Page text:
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Ur. E. E. Micholls tlie Adopted…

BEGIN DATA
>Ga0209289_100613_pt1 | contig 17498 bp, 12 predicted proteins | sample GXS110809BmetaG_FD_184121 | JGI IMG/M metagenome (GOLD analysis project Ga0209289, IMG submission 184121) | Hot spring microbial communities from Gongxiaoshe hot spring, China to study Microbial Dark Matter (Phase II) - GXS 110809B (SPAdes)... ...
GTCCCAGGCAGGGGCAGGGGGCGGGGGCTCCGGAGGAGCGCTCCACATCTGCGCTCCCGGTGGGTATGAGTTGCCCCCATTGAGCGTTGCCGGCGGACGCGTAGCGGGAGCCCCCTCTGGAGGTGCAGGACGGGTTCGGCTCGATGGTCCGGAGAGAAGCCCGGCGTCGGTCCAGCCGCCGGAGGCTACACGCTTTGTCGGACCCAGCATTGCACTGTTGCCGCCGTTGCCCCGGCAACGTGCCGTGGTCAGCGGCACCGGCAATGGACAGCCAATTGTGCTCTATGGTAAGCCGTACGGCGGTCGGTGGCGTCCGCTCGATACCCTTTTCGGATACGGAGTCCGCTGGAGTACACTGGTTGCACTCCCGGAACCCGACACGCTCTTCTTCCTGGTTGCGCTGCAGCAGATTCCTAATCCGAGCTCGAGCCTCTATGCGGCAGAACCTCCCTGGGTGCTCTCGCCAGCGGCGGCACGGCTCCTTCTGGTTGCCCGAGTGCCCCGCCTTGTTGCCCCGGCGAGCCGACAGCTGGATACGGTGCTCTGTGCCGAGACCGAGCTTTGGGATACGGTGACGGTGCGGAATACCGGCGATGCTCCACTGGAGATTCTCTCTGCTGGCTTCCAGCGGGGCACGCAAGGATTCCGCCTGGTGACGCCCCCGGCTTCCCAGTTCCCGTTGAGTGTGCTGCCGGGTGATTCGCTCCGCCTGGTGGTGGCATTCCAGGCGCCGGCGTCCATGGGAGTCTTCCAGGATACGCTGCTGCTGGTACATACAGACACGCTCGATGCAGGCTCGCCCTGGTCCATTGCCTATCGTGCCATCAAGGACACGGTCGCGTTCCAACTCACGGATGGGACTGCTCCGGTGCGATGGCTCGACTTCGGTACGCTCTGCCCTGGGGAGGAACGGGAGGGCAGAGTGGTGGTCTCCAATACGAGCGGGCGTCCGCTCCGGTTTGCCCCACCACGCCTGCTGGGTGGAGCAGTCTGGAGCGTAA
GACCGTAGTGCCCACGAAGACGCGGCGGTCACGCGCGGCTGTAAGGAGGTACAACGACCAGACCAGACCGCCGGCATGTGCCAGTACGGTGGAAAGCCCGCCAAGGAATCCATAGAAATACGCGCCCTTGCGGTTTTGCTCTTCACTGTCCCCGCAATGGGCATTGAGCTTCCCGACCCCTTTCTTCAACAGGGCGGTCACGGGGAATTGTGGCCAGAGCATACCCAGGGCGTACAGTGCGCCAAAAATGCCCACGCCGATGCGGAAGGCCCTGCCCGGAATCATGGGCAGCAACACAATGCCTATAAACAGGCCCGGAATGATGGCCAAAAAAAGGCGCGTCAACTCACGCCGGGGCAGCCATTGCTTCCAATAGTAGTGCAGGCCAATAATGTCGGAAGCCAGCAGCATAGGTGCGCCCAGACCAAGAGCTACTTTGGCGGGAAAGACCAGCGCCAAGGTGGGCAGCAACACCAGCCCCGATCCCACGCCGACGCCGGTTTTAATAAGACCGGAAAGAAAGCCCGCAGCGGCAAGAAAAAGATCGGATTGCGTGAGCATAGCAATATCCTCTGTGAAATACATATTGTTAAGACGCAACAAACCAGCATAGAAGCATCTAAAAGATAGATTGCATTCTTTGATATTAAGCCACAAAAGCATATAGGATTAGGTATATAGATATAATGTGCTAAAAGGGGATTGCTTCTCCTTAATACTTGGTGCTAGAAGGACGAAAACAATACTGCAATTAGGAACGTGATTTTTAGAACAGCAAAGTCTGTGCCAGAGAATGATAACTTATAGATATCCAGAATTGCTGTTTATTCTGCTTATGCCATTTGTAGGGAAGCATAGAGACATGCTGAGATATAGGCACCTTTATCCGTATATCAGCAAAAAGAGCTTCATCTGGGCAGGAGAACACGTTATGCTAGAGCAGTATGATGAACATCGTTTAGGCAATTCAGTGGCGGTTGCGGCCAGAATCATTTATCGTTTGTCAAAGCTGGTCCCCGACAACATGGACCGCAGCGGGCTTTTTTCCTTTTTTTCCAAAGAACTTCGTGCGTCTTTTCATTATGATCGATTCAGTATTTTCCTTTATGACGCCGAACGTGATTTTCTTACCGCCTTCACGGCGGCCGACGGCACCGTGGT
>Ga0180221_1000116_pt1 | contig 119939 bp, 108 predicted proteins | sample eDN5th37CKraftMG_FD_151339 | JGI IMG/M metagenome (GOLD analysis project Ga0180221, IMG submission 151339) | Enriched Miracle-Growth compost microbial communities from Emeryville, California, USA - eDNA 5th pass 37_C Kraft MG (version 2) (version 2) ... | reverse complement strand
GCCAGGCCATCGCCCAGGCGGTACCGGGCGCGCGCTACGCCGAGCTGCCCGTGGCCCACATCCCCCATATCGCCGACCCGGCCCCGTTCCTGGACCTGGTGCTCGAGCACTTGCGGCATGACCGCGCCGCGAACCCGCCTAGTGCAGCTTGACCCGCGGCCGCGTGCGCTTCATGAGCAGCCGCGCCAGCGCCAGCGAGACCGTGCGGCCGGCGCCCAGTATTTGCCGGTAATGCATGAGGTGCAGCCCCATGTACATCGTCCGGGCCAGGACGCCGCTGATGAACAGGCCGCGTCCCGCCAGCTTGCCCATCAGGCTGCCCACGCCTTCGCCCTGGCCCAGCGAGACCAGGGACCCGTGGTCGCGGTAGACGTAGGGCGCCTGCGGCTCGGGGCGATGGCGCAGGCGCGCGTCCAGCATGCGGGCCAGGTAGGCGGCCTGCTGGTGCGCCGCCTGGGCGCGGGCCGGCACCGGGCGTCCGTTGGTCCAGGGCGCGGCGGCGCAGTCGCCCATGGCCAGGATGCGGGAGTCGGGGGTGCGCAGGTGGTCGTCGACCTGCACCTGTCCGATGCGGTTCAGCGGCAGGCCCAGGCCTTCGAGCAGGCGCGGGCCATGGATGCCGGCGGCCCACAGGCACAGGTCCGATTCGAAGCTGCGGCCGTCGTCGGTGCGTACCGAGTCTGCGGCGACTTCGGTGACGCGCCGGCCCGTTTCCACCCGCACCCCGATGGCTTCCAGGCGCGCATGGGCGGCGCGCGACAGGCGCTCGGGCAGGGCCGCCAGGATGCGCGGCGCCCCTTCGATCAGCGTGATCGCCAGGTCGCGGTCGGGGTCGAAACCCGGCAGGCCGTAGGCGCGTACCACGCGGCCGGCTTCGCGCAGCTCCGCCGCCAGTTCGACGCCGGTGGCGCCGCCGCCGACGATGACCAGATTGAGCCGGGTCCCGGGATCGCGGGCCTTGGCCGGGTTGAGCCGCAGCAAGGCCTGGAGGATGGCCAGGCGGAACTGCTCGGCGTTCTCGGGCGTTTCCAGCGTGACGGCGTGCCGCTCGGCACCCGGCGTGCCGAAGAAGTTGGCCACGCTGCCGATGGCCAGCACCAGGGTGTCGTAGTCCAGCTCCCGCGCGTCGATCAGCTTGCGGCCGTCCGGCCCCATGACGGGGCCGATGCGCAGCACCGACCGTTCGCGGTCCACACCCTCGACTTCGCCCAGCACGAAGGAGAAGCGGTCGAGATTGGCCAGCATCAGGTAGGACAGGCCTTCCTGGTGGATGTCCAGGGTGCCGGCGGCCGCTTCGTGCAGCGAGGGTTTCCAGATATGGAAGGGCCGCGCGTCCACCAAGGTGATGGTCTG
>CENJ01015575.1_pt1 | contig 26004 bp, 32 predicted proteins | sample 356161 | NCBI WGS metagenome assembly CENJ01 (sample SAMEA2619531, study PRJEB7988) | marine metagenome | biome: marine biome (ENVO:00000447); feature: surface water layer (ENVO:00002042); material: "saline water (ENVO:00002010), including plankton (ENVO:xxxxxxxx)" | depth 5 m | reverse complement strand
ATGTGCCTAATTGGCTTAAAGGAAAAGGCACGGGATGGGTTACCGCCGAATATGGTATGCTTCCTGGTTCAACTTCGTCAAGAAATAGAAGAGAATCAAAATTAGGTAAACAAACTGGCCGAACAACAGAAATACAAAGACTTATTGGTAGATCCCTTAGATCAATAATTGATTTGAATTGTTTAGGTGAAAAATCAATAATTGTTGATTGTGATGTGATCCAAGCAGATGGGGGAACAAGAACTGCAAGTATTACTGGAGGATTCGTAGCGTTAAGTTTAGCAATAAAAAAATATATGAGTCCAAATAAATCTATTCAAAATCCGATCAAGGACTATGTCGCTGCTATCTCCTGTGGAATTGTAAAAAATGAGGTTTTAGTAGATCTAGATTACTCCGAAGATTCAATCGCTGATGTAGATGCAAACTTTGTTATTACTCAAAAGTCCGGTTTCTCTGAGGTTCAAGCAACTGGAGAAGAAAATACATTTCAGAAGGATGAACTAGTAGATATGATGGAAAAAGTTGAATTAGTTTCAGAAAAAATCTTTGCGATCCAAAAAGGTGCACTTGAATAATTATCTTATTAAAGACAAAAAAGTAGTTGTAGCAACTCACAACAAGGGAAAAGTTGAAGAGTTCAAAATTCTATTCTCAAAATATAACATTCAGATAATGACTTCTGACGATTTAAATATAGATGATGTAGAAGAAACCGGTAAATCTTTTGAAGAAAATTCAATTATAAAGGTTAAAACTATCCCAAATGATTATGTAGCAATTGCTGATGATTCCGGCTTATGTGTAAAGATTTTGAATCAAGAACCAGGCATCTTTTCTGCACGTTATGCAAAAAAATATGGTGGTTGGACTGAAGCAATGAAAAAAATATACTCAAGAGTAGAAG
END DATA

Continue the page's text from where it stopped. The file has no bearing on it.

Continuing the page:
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Ur. E. E. Micholls tlie Adopted Candidate. The Unionist campaign in the Boroughs had an enthusiastic send-off at the Tredegar Hall, Newport, on Tuesday evening, when, at a densely- packed meeting, presided over by Viscount Tredegar, Mr E. E. Micholls, who had been formally adopted earlier in the evening by the Conservative and Unionist Association to champion the cause in the coming Election, delivered a well-considered and fighting speech. Mr T. B. R. Wilson, chairman of the Association, presided at the first meeting, and, in moving the adoption of Mr Micholls, said he was confident that they would carry him to the top of the poll (Hear, hear). Mr E. W. Earle Marsh, in seconding, said that Mr Micholls had lived among them for a long time, and they had had plenty of opportunities of judging his abilities as a statesman, a worker, and a gentleman. Mr F. E. Burpitt, Mr Thomas Parry, and Mr John Murray, as an Irish Catholic, supported, the last-named gentleman expressing his great pleasure in doing so because Mr Micholls was a supporter of the rights of parents in the matter of religious education. The resolution was unanimously and enthu- siastically adopted. After thanking the Association for their kindness Mr Micholls said that the two chief planks in his platform were that children should receive religious instruction in accordance with the wishes of their parents, and fiacal reform. At 8 o'clock the public meeting commenced, when, amongst those who supported Viscount Tredegar on the platform, were Sir Joseph Lawrence, M.P., Mr, Mrs, and Miss Micholls, Mr T. B. R. Wilson, Mr J. Moxon (election agent), Mr J. T. Hughes (Conservative agent), Col Clifford Phillips, Mr E. W. Earle Marsh, Mr H. Duckham, Mr Edward Phillips, Mr L. H. Hornby. &c. THE NOBLE CHAIRMAN was vociferously cheered when he rose and an- nounced that the Association had just unanimously adopted Mr Micholls as their candidate. He remembered a great many members of Parliament, but he was not going to take them further back than Mr Crawshay Bailey—(hear, hear)—who was a member of a remarkable family which had done so much to create the coal and iron trade of the district, and the pioneer of that great business in which so many were now engaged in that district. A former member, Dr Rutherfoord Harris-(applause)-was qualified by Colonial experience to be of great service to that county and to England generally. They all regretted that owing to pressure of business SIR JOSEPH LAWRENCE had been compelled to give up the position he had so worthily occupied. There were many Liberals, he believed, who, if Sir Joseph had decided to stand again, would have been disinclined to vote against him. Mr Augustine Birrell, now Minister of Education, described the life of a candidate for Parliament as an intoxicating life. He did not know whether Mr Micholls had had that ex- perience or not. (Laughter). Mr Micholls had mixed amongst the constituency for two years, had participated in commercial and religious move- ments, and in pastimes and sports. In fact, he believed that he had even opened a bazaar. (Laughter). He now called upon him to address that meeting. lifE. MICHOLLS, who met with a hearty reception, said he recog- nised to the full the responsibility he was under- taking, but he was somewhat encouraged by the knowledge that he was endeavouring to promote the cause and uphold the great principles of the party, remembering the words of their great leader, Mr Balfour-noud cheers)—at Leeds the other day, that after the last ten years of the Conserva- tive and Unionist party's continuous term of olfice it could look back with feelings of pride on its work. He (the speaker) had belonged all his life to that great party. His vote in 1868 was given to one of the greatest statesmen this country ever produced, Lord Beaconsfield. (Cheers). Thirty years ago he heard Lord Beaconsfield inveigh against the Little Englanders-they then went by the name of "The Manchester School." On that occasion LORD BEACONSFIELD SAID. If England wishes to preserve her PIP,,CE among the nations, if she wishes to maintain her supre- macy, if she does not wish her power to dwindle like Holland, Spain, and Venice, she must weld together by ties of sympathy and links of mutual advantage all the portions of our world-en circling Empire." (Cheers). Mr Balfour had followed in Lord Beaconsfield footsteps. (Hear, hear). If only for that treaty between us and our brave little ally, Japan, of last September, for which we had to thank Mr Balfour, his name would be written in large characters in the history of our country. It was a master-stroke of consummate statecraft. It safeguarded our great interests in. the Far East, and in the future would be found to be of great assistance to our commerce, particu- larly with China. They had also in Mr Chamber- lain—(loud cheers)—another statesman who bad taken his inspiration from the words of that great statesman, Lord Beaconsfield. Had he not proved a true "missionary of Empire "-nay, more, as everyone must admit, had he not been the greatest Colonial Minister of modern times ? (Renewed cheers). But what interested them more particu- larly now lay in the future. There was now a Radical Government in power, and he asked them. [Continued on Page 8].

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